Graphical Remote Control Desktops for Linux - page 4
Controlling Windows Computers From Linux/etc/hosts
There is probably an error in your hosts file.
The typical /etc/hosts in Debian-based distributions places host and alias entries in the wrong order. Replace the 127.0.0.1 loopback address localhost and machine entry names with something in this format:
127.0.0.1 localhost localhost.localdomain computername
and add this entry (substitute whatever IP address your router actually uses on the network.)
Don't change anything else. While the router entry probably isn't really necessary, if you have to use nmap to troubleshoot the network, it will save you trouble if nmap will provide you with information about what it thinks your router is doing.
A good command for nmap ssh troubleshooting:
change the numeric IP to match your LAN router if need be and 54321=whatever port you actually set ssh to.
If you don't have nmap installed, install it:# aptitude install nmap
The DynDNS -- Open Port Tool will help you check your ports from the public Internet.
These should be the only user entries in the file.
ALL: LOCAL @192.0.0.1/24
If your LAN runs a different IP range, use that in place of the numeric IP in the LOCAL entry.
Remember that any unsuccessful SSH connection attempt will result in the entry for the computer you are trying to legitimately connect from added to the ";forbidden hosts" list which is what hosts.deny is, which will have frustrating results. I recommend renaming the file to /etc/hosts.deny-temp and recreating the file afterwards. (see below) If you find localhost or 127.0.0.1 or anything else you know to be a legitimate connection in this file, delete the entries. If you find any entries for off-system connections you didn't put there, that's what the file is for, leave them in.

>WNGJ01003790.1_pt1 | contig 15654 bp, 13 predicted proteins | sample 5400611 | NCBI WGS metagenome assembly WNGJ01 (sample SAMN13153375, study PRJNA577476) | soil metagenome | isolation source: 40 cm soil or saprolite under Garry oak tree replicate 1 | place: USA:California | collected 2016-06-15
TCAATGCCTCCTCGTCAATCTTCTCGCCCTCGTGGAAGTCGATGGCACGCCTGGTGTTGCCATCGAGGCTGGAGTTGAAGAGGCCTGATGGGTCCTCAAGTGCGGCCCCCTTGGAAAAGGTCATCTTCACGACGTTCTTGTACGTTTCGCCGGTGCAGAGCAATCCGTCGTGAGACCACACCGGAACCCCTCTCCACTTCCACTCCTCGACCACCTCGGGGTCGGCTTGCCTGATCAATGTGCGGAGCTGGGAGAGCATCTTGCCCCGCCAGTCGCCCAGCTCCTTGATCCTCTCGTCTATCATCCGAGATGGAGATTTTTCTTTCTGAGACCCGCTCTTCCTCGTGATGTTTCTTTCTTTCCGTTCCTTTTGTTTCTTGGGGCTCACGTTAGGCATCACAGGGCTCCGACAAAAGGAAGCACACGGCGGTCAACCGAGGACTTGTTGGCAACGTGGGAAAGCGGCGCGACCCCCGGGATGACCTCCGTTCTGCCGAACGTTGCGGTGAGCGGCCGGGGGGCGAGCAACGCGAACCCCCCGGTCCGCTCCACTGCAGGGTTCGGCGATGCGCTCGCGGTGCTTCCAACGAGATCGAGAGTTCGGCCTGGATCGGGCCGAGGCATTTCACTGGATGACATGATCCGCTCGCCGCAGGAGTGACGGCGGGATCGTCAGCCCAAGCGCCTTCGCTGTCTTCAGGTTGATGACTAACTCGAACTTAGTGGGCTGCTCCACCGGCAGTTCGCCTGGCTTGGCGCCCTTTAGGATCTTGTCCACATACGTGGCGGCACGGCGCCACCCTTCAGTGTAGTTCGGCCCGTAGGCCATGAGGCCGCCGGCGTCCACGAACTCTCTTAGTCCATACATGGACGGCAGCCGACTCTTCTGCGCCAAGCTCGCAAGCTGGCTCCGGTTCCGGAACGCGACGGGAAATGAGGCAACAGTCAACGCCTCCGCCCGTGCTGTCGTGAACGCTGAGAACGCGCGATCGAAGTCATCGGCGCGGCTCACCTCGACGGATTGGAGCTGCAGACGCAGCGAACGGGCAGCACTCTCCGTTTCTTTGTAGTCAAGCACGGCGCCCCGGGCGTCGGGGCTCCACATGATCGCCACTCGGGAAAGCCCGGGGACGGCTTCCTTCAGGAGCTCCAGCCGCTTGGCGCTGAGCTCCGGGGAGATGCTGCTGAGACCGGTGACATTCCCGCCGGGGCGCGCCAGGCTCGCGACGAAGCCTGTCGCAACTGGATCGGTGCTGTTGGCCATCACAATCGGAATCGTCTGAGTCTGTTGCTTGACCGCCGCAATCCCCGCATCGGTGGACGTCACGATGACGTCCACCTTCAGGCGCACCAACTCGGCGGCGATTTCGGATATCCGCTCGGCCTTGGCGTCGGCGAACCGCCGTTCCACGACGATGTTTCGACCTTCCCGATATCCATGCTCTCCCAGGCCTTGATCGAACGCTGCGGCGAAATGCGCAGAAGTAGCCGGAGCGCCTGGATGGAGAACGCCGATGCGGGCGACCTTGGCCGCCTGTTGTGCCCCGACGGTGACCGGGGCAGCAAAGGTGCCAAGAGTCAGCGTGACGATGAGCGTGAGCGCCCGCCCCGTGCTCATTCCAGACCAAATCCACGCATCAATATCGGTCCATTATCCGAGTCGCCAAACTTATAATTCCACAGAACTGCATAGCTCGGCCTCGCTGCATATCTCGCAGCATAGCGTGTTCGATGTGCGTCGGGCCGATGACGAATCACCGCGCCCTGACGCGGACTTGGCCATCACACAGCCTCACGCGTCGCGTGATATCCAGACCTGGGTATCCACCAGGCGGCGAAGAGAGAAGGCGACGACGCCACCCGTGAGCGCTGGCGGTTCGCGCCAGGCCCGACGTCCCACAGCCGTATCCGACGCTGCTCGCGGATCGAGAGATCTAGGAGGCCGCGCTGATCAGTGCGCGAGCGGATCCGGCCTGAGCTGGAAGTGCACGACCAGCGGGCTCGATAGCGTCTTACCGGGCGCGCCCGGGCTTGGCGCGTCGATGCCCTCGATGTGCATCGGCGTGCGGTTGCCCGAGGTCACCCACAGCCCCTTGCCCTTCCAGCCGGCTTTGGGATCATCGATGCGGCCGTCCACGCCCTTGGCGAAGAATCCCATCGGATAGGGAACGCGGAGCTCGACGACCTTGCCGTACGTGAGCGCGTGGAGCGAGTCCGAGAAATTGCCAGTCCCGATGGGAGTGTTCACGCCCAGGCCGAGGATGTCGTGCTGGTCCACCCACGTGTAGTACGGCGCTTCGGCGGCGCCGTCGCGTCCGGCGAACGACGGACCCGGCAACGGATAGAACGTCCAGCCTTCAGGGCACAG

Once you've finished, restart networking by:
# /etc/init.d/networking restart
That's all for today-- come back next Monday to learn how to set up secure Internet access even with dynamic IP addresses, and how to set up NX Server.
This security bulletin should be of interest to admins using rdesktop and other applications that use the rdp protocol:Microsoft Windows Server Service RPC Vulnerability
- 1Linux Top 3: Fedora 24, Peppermint 7 and Solus 1.2
- 2Linux Top 3: Alpine Linux 3.4, deepin 15.2 and Linux Lite 3.0
- 3Linux 4.7 Set to Boost Live Patching, Security and Power Management
- 4Linux 4.6 Charred Weasel adds USB 3.1 Support
- 5Linux Top 3: OpenIndiana 2016.04, Ubuntu 16.04 and Debian's New Leader